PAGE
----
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Author Topic: A theological problem involving St. Herman  (Read 3808 times) Average Rating: 0
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Cosmoline
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« on: October 13, 2004, 01:12:10 PM »

I'm not a Christian, primarily because of deep theological problems with the concept of the Trinity. But I have attended Orthodox services in the past and I appreciate St. Herman of Alaska as a historical and religious figure.  During a moment of deep personal crisis a few months ago, I asked St. Herman for assistance and, surprisingly enough, the problem facing me dissolved.  

Is it even a theological possibility that a non-believer could have some sort of assistance from a Saint?
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« Reply #1 on: October 13, 2004, 01:40:32 PM »

I don't have time to write a long answer, but in short:

Of course, the saints intercede for all of mankind regardless of whether they believe or not.

R
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« Reply #2 on: October 13, 2004, 05:06:14 PM »

Yup.  Sounds like something St. Herman might do... Smiley

The sun shines on everybody, regardless of creed.
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« Reply #3 on: October 13, 2004, 07:18:39 PM »

Is it even a theological possibility that a non-believer could have some sort of assistance from a Saint?  

Yes!
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« Reply #4 on: October 13, 2004, 07:36:03 PM »

Thank you for your responses.  This unfortunately puts me in the horns of a dilema.  If Saint Herman is still working miracles, then his creed must have been correct.  But if his belief was correct, then the Trinity must also be true.  I have read enough about him to know that he did, indeed, have faith in the Trinity as it was understood by the Church.  But the Trinity has always seemed to me to be polytheism, as it divides the Allmighty into three parts.  How can the parts be divided without dividing the whole?  And if the whole is divided one part must of necessity be different from another part.  How can the Allmighty be divided?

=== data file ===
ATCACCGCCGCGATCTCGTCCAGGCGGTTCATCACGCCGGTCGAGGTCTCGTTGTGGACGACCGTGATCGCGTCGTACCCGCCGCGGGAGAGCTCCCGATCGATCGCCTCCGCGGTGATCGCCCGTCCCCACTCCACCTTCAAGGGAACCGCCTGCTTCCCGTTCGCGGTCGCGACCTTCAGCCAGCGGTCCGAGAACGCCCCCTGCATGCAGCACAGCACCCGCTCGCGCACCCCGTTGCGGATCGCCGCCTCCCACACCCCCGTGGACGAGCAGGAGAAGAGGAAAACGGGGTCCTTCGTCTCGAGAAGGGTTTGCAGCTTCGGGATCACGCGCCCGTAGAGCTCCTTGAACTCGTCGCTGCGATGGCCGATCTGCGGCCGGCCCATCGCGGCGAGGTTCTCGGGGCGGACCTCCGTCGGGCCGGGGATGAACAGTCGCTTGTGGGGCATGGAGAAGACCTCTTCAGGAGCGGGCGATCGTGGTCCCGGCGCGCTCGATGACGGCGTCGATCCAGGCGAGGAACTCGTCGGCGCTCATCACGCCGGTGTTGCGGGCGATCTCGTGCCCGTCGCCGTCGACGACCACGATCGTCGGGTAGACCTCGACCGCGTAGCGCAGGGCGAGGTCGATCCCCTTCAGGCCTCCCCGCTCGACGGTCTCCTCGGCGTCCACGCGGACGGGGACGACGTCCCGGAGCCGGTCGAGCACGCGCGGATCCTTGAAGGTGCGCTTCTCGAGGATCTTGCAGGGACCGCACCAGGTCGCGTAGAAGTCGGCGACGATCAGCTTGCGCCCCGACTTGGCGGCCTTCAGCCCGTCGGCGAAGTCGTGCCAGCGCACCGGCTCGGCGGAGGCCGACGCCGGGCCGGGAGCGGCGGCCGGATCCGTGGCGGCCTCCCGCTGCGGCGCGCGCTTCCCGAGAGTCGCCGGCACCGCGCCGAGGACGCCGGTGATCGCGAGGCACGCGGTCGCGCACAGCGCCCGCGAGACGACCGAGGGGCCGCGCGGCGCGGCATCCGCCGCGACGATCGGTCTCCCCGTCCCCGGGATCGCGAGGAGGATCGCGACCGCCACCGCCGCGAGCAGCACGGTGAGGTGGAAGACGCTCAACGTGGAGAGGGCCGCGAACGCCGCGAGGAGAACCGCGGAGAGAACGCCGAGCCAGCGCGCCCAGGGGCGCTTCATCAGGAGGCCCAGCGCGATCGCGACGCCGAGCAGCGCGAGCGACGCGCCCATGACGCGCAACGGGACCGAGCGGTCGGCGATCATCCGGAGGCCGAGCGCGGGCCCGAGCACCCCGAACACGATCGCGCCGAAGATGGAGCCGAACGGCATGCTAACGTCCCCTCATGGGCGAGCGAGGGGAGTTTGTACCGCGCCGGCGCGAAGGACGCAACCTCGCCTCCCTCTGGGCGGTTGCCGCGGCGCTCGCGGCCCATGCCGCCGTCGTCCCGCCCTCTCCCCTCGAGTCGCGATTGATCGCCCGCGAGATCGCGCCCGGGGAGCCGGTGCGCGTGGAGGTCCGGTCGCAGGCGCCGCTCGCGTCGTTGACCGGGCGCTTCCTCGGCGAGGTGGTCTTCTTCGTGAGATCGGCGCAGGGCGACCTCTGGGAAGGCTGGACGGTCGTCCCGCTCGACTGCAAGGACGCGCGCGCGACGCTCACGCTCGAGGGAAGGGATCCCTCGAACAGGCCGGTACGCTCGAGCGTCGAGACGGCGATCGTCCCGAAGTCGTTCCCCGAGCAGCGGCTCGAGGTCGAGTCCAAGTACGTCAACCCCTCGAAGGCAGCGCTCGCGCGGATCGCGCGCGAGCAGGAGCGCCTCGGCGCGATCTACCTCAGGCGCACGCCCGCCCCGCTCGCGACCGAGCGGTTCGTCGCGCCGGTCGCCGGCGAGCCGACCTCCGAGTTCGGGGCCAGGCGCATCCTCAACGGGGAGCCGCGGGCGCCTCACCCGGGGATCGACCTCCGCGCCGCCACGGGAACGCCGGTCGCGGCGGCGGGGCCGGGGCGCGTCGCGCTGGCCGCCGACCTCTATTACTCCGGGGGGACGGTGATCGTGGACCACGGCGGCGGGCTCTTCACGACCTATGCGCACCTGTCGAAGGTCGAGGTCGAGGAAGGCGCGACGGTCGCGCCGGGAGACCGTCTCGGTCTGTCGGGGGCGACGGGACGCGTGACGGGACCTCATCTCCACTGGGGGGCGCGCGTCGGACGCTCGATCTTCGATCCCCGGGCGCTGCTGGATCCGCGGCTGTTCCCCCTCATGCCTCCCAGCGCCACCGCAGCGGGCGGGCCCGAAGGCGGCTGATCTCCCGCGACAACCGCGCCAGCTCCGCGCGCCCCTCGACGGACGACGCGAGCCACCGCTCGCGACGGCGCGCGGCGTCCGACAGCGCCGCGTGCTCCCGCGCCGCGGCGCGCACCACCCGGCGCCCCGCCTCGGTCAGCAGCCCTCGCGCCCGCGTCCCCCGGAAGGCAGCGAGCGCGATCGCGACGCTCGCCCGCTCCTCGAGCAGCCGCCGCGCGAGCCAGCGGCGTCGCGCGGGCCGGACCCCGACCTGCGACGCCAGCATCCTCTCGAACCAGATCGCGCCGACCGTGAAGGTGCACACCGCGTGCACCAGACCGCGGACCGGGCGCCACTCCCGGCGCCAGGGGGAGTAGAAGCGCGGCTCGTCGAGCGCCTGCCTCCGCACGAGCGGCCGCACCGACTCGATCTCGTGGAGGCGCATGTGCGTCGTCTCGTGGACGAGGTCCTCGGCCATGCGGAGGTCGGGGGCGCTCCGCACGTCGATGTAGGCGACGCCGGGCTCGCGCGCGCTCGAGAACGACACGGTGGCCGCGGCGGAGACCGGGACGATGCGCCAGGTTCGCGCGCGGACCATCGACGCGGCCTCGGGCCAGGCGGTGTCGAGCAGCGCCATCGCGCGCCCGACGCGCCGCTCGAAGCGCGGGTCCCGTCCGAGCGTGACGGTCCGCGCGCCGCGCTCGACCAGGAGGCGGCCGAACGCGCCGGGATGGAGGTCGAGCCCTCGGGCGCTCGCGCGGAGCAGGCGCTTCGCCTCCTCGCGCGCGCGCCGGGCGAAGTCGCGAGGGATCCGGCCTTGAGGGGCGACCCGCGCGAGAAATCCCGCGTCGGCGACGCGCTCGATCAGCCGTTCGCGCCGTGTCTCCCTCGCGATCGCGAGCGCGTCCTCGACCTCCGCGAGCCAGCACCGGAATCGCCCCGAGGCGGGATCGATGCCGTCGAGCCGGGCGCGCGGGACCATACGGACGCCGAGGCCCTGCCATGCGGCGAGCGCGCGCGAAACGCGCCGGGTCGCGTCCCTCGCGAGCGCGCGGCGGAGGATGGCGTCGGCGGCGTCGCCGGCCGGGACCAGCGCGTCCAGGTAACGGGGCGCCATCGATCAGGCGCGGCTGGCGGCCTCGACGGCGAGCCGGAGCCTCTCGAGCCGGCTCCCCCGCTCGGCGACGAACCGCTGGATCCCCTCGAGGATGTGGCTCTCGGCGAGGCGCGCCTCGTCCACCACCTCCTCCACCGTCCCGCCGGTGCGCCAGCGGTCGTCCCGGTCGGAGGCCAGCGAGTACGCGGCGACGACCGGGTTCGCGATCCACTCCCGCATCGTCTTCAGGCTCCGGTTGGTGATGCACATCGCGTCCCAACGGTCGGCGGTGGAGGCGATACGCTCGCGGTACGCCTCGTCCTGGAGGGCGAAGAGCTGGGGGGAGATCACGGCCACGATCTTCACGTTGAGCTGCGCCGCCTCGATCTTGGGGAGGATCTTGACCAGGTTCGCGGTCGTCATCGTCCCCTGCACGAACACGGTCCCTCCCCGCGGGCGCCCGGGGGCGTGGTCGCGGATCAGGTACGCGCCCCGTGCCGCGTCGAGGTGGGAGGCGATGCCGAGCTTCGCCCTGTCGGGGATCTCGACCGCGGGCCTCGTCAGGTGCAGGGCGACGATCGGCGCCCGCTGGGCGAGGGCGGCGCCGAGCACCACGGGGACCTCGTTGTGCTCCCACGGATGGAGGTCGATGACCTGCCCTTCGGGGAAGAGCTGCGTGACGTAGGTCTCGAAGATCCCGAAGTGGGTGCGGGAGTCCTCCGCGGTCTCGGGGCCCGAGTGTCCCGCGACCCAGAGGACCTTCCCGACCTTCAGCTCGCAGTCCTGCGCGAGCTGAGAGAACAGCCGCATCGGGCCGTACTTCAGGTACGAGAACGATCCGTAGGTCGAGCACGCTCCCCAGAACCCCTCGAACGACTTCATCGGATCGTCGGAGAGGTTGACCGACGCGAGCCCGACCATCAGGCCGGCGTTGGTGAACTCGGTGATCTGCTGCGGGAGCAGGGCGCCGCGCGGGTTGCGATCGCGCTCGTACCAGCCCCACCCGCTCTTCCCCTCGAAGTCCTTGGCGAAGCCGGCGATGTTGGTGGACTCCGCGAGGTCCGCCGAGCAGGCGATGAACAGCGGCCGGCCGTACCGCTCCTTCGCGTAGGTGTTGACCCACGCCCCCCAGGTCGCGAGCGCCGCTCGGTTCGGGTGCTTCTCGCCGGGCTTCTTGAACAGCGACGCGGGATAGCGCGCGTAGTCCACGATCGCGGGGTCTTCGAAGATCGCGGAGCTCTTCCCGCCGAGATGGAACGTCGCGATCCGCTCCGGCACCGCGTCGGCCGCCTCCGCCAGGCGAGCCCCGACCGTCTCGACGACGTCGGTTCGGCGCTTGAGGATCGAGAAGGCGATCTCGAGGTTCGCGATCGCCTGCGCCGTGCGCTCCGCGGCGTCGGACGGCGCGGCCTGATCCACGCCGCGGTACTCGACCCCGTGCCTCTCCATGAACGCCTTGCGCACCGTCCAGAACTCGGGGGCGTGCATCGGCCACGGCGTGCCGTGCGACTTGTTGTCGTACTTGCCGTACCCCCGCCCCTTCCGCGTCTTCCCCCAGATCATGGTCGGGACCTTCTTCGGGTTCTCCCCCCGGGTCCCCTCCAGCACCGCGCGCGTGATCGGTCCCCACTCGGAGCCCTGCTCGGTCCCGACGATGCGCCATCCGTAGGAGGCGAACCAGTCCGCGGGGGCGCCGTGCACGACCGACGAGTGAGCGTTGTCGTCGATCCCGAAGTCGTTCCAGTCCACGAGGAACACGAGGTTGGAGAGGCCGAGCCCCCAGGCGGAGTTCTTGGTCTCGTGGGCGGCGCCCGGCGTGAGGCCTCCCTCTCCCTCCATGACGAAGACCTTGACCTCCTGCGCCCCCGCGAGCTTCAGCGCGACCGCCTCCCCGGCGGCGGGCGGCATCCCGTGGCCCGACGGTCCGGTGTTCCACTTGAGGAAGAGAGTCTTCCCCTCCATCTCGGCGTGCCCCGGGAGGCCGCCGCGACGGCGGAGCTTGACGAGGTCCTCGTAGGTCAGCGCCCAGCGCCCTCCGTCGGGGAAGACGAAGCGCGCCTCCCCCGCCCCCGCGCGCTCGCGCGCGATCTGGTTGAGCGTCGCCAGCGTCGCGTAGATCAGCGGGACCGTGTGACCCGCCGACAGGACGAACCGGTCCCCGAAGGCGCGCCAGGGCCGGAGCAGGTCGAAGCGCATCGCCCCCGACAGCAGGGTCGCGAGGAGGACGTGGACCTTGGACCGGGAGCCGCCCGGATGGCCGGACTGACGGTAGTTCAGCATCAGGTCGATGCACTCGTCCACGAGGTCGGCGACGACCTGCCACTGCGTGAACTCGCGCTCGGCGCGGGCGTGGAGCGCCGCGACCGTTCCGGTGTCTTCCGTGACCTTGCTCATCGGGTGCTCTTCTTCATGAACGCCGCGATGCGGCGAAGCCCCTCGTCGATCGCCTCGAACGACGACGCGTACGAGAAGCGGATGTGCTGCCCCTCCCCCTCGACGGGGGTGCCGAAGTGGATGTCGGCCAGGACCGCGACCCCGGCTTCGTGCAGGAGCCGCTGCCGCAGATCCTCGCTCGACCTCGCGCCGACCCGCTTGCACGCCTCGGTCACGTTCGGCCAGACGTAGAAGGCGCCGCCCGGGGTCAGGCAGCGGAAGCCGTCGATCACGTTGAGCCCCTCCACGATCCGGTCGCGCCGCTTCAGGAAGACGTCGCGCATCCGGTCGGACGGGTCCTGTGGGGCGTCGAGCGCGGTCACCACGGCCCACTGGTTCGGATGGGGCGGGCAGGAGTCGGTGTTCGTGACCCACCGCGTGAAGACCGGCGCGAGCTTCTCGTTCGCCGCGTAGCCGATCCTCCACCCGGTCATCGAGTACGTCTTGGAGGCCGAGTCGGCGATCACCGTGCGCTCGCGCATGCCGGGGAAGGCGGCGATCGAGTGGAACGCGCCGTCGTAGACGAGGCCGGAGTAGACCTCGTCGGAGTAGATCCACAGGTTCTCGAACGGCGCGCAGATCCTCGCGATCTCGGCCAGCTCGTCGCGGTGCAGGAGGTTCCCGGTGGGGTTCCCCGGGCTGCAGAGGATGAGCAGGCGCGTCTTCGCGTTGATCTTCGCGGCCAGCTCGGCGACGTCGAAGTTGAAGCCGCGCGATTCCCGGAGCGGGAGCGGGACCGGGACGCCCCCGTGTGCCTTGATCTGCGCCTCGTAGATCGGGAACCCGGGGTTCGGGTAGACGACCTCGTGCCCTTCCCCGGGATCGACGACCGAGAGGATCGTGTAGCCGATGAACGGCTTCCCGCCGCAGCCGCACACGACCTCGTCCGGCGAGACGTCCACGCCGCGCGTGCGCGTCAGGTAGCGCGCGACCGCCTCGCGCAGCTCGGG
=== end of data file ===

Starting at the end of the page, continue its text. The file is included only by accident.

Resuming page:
Maybe I'll ask St. Herman.  That's the sort of argument he would have loved to get into, I suspect.
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« Reply #5 on: October 13, 2004, 07:36:14 PM »

Quote
I'm not a Christian, primarily because of deep theological problems with the concept of the Trinity. But I have attended Orthodox services in the past and I appreciate St. Herman of Alaska as a historical and religious figure.  During a moment of deep personal crisis a few months ago, I asked St. Herman for assistance and, surprisingly enough, the problem facing me dissolved.  

Just another thought, maybe St. Herman was able to help you because the faith he held is true. Just something to think about.
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« Reply #6 on: October 13, 2004, 08:00:37 PM »

Indeed, that seems to be the case.  But it does create a problem for me.
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« Reply #7 on: October 13, 2004, 08:50:28 PM »

Thank you for your responses.  This unfortunately puts me in the horns of a dilema.  If Saint Herman is still working miracles, then his creed must have been correct.  But if his belief was correct, then the Trinity must also be true.  I have read enough about him to know that he did, indeed, have faith in the Trinity as it was understood by the Church.  But the Trinity has always seemed to me to be polytheism, as it divides the Allmighty into three parts.  How can the parts be divided without dividing the whole?  And if the whole is divided one part must of necessity be different from another part.  How can the Allmighty be divided?

Maybe I'll ask St. Herman.  That's the sort of argument he would have loved to get into, I suspect.  

There's a reason it's called a Mystery.  I remember someone mentioning a story of a little boy on the beach digging a small hole in the sand and taking pails of water and trying to put the ocean in that little hole. A priest walking by told the little boy that he can't possibly put all the water in the ocean in that hole in the sand. And the boy responded, "Then why do you try to fit the mystery of the Trinity into your mind?" Something to that effect. The boy was an angel.  

Not that things shouldn't be read about and learned and thought about, but some things are beyond us, I believe.

Welcome, by the way Smiley

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« Reply #8 on: October 13, 2004, 09:37:57 PM »

I'm not Orthodox, but the Liturgy describes the Trinity as being "undivided".  This refers to His one essence (or ousia in Greek).  God's "three-ness" is regarding the three Persons (or hypostases) that share the one undivided Divine essence.  The one-ness and three-ness refer to different "aspects" of God's being, but there is but one God.  Because this is so, the doctrine of the Trinity is not a contradiction, but it is indeed a mystery.  Finite human beings--who exist as one person and one being--can't possibly comprehend an infinite undivided God who exists as Three Persons but this is how He revealed Himself to His Church.  An analogy who be for a being from a two dimensional world trying to comprehend a three dimensional object such as a cube.  Or beings in our world trying to comprehend a fourth spatial dimension.  The closest thing I can think of from the created world that seems to exhibit this seemingly paradoxical duality of undivided-divided "properties" would be light which is some respects behaves as a continuous wave while in others as discreet particles.  If we can't fully understand how this can be with created light, it's no wonder we can't begin to grasp how the God who is Light can be Three consubstantial Persons who share one Divine Essence.